Sexual assault and rape can happen within all relationships, but are common in abusive relationships whether or not the individuals are married, living together, were living together, dating, were dating or acquaintances. Women can be assaulted by men or women. If your partner is abusive to you, you do not have to accept it, you can get out and get help. Violence prevention services are sensitive to the issues of rape and sexual assault within relationships and it is important for survivors to know that this is taken seriously.

Feeling comfortable with your partner and feeling free to negotiate consensual sexual activity is important. If a person insists on condoms for sex and is forced to have sex without a condom, that is rape. If your mutual agreement is no penetration and you are penetrated against your will, that is rape. It is not "getting carried away in the heat of the moment."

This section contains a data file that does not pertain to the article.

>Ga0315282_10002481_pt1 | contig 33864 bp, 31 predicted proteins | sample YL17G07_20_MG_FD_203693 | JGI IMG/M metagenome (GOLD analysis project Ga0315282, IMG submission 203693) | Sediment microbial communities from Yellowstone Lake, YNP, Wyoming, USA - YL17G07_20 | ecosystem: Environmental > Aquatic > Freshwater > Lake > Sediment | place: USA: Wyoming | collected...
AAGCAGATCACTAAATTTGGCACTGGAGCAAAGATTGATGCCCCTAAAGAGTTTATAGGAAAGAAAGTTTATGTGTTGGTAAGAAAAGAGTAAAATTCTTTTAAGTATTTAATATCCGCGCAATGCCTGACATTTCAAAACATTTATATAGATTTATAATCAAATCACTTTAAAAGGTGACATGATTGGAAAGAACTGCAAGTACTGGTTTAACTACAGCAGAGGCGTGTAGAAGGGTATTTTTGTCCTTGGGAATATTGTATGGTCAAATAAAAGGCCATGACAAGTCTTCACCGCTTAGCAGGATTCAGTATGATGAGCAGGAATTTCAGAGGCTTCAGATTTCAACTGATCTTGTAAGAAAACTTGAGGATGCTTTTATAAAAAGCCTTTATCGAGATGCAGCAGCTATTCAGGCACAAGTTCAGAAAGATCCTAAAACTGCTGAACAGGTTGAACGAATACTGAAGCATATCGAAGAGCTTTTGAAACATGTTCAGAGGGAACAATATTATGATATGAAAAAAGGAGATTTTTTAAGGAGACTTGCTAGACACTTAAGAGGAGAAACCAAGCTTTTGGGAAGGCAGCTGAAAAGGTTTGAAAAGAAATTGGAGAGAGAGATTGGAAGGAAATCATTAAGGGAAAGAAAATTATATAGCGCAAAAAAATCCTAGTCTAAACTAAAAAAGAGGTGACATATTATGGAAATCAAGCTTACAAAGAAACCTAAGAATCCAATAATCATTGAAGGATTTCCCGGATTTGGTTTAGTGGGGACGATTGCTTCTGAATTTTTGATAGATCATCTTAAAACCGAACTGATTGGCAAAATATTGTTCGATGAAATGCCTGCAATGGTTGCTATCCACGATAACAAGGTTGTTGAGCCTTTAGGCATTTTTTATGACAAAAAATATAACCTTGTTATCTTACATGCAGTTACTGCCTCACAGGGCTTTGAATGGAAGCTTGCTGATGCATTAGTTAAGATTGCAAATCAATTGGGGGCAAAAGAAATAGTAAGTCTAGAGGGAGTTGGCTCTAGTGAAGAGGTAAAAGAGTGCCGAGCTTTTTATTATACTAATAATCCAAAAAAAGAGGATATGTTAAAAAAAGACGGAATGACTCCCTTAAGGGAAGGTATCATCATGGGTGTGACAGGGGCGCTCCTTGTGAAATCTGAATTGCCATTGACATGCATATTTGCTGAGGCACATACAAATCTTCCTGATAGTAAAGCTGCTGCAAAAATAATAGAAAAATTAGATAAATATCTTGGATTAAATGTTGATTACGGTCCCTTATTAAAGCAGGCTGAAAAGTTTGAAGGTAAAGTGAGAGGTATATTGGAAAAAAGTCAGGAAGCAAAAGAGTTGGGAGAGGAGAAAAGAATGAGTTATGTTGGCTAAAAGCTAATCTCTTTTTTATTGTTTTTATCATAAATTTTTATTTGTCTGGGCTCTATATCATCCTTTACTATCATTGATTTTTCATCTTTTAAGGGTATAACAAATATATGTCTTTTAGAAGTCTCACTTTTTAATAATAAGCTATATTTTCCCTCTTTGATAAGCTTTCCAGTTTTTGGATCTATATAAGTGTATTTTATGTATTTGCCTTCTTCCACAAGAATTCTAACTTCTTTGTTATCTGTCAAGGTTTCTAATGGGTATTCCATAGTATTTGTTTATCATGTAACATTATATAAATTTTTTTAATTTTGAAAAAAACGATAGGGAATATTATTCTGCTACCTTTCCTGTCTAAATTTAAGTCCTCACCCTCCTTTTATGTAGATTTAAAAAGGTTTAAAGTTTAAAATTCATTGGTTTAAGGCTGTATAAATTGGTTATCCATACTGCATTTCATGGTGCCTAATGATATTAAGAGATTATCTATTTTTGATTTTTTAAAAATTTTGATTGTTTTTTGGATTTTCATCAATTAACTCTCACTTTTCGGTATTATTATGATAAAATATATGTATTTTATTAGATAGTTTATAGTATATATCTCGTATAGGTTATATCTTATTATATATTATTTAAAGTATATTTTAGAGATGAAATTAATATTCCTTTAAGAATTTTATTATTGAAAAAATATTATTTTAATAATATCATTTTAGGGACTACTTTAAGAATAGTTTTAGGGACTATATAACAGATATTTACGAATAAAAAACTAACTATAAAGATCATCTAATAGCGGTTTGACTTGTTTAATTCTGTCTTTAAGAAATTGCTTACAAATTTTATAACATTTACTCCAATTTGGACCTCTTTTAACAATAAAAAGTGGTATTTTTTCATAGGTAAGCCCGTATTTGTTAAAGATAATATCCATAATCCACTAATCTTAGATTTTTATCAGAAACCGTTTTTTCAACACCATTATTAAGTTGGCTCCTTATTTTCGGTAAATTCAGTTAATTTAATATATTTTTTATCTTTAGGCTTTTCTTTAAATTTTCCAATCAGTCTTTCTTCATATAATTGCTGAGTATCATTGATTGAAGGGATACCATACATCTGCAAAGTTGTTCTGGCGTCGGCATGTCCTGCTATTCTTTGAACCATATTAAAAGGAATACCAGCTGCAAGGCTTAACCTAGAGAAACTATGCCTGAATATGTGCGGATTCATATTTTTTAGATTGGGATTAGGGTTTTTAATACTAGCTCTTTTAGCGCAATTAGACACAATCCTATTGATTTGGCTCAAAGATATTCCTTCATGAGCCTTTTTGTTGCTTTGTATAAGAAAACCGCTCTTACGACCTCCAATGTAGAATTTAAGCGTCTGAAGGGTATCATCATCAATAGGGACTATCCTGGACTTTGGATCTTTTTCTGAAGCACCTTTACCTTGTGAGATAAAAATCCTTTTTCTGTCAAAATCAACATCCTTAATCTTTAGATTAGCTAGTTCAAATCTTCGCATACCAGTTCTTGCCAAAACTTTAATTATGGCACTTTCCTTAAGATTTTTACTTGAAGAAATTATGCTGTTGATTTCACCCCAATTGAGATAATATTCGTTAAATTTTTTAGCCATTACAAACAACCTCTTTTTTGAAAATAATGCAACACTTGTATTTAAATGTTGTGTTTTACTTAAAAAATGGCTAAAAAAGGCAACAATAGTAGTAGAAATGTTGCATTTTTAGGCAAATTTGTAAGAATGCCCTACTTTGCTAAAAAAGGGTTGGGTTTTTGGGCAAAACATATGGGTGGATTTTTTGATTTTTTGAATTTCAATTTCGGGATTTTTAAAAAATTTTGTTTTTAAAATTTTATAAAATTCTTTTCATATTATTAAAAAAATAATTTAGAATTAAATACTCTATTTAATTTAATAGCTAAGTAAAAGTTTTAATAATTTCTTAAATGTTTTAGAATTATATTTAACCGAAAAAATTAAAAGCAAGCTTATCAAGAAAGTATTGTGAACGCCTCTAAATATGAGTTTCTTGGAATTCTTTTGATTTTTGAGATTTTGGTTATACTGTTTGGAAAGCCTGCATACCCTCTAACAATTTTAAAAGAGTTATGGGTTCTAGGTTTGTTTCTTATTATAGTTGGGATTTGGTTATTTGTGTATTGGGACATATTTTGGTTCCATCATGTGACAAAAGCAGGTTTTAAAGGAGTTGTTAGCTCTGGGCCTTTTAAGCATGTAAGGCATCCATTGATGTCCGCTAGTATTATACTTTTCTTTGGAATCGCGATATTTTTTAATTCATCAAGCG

In some cases, people with HIV/AIDS deal with the loss of control over their own bodies by exercising their power and control over others. This can take on the form of physical, emotional or sexual abuse. HIV/AIDS can also increase a person's sense of vulnerability in a relationship, which makes the person with HIV/AIDS feel less able to negotiate with their partner or object to their partner's actions.

If this is something which you can relate to, talk to a counselor, case manager, social worker, doctor or someone else you can trust. Do something to end the violence.

Fiona Kyck   Fiona Kyck is a former coordinator of AIDS Project Los Angeles' Women's Services Program.

Back to the December 2001/January 2002 issue of Positive Living.

This article has been reprinted at The Body with the permission of AIDS Project Los Angeles (APLA).

This article was provided by AIDS Project Los Angeles. It is a part of the publication Positive Living.